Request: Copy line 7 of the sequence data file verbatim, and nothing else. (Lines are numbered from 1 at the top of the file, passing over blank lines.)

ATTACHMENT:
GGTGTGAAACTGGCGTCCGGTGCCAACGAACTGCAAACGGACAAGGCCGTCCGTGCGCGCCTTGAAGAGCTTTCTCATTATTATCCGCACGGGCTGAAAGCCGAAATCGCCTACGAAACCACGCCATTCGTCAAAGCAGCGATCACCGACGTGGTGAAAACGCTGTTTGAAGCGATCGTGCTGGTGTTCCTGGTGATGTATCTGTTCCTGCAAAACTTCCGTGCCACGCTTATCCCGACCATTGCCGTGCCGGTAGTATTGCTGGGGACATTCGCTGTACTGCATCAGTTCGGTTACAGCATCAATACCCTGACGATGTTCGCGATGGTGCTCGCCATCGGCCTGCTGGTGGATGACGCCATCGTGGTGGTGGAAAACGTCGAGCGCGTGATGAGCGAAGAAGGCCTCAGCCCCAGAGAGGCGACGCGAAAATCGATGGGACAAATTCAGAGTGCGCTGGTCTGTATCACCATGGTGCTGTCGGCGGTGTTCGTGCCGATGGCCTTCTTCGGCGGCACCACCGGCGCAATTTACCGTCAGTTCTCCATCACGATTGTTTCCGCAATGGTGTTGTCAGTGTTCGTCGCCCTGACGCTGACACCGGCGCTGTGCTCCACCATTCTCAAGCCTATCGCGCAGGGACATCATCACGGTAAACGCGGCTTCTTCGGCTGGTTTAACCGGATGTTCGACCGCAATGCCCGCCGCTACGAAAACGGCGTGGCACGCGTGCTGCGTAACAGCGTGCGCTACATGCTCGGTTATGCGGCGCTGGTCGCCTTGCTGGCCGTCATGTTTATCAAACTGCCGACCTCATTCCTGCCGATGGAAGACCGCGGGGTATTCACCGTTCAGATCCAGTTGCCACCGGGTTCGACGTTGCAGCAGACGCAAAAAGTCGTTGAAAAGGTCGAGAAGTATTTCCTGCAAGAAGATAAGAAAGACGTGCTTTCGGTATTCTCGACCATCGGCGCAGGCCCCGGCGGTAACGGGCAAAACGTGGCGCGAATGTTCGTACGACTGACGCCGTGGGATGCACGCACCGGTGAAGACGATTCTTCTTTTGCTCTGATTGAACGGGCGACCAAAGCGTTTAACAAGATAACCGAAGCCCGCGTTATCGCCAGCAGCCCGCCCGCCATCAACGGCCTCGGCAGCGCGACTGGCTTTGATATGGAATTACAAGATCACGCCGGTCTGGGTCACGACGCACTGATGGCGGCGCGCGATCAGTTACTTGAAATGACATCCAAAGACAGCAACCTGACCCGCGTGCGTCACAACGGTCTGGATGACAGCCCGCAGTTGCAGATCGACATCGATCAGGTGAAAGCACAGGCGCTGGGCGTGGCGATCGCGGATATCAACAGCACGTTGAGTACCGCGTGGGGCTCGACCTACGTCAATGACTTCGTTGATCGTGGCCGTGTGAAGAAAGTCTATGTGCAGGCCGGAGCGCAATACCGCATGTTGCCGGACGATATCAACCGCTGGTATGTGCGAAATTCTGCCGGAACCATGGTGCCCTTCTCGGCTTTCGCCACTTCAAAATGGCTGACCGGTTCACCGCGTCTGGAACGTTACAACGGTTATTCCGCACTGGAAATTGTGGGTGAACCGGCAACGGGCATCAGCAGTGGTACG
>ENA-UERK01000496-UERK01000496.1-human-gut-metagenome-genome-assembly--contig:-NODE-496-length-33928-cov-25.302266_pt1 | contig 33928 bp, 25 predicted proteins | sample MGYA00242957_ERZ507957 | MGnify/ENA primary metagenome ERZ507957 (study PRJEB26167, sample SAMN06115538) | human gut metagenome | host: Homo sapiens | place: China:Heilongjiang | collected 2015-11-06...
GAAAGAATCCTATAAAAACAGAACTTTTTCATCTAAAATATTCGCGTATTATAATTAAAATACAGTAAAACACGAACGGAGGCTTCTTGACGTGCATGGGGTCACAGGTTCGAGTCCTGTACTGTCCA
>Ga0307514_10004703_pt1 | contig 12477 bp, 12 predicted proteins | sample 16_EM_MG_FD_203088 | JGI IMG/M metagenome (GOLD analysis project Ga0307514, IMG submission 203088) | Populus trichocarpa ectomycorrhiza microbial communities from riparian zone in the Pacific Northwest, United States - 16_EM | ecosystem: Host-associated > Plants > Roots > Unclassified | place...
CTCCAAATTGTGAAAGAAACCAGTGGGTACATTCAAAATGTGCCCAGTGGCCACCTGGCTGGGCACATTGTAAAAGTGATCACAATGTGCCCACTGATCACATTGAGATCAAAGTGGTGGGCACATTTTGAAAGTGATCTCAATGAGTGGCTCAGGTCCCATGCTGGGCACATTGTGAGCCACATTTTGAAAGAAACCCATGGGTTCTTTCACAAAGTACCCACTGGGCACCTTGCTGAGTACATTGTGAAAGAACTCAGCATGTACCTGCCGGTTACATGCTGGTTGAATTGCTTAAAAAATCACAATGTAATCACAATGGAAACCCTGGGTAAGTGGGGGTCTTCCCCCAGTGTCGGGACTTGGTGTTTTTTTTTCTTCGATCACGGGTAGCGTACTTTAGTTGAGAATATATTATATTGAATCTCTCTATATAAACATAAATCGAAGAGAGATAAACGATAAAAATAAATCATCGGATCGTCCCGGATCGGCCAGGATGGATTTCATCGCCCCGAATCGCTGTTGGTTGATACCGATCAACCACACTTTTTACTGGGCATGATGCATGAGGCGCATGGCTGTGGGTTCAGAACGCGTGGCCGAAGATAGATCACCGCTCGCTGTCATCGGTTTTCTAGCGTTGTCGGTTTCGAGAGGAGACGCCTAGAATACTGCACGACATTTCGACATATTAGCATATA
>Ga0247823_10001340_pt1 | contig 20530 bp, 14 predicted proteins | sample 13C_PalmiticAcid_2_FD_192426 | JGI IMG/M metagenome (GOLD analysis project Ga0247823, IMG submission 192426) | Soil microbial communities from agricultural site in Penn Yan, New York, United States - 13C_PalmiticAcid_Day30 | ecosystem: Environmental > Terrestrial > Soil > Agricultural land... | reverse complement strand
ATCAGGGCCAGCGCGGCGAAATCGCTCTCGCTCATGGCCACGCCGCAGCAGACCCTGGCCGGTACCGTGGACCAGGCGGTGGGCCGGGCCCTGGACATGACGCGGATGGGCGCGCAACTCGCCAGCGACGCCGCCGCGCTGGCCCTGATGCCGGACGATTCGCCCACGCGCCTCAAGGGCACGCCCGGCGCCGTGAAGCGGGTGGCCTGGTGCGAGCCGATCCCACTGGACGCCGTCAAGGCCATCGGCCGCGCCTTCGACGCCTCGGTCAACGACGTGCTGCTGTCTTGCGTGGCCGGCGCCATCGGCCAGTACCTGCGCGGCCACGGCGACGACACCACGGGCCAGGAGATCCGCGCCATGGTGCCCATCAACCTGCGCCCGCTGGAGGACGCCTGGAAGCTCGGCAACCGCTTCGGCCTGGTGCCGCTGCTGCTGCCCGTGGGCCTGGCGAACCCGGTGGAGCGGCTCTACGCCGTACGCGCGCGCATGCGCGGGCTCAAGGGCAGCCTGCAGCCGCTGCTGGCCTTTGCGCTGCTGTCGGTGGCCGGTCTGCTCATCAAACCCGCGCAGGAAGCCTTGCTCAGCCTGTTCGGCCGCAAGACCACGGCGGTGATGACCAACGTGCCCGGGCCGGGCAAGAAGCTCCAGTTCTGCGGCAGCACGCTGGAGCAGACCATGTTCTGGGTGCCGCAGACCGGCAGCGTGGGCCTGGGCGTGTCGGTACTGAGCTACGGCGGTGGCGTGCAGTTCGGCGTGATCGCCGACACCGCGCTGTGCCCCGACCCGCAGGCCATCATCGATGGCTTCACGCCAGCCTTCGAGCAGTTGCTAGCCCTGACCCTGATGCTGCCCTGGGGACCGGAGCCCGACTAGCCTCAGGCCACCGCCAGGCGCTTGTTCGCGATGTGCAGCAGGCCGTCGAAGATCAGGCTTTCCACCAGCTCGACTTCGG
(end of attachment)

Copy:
ATCAGGGCCAGCGCGGCGAAATCGCTCTCGCTCATGGCCACGCCGCAGCAGACCCTGGCCGGTACCGTGGACCAGGCGGTGGGCCGGGCCCTGGACATGACGCGGATGGGCGCGCAACTCGCCAGCGACGCCGCCGCGCTGGCCCTGATGCCGGACGATTCGCCCACGCGCCTCAAGGGCACGCCCGGCGCCGTGAAGCGGGTGGCCTGGTGCGAGCCGATCCCACTGGACGCCGTCAAGGCCATCGGCCGCGCCTTCGACGCCTCGGTCAACGACGTGCTGCTGTCTTGCGTGGCCGGCGCCATCGGCCAGTACCTGCGCGGCCACGGCGACGACACCACGGGCCAGGAGATCCGCGCCATGGTGCCCATCAACCTGCGCCCGCTGGAGGACGCCTGGAAGCTCGGCAACCGCTTCGGCCTGGTGCCGCTGCTGCTGCCCGTGGGCCTGGCGAACCCGGTGGAGCGGCTCTACGCCGTACGCGCGCGCATGCGCGGGCTCAAGGGCAGCCTGCAGCCGCTGCTGGCCTTTGCGCTGCTGTCGGTGGCCGGTCTGCTCATCAAACCCGCGCAGGAAGCCTTGCTCAGCCTGTTCGGCCGCAAGACCACGGCGGTGATGACCAACGTGCCCGGGCCGGGCAAGAAGCTCCAGTTCTGCGGCAGCACGCTGGAGCAGACCATGTTCTGGGTGCCGCAGACCGGCAGCGTGGGCCTGGGCGTGTCGGTACTGAGCTACGGCGGTGGCGTGCAGTTCGGCGTGATCGCCGACACCGCGCTGTGCCCCGACCCGCAGGCCATCATCGATGGCTTCACGCCAGCCTTCGAGCAGTTGCTAGCCCTGACCCTGATGCTGCCCTGGGGACCGGAGCCCGACTAGCCTCAGGCCACCGCCAGGCGCTTGTTCGCGATGTGCAGCAGGCCGTCGAAGATCAGGCTTTCCACCAGCTCGACTTCGG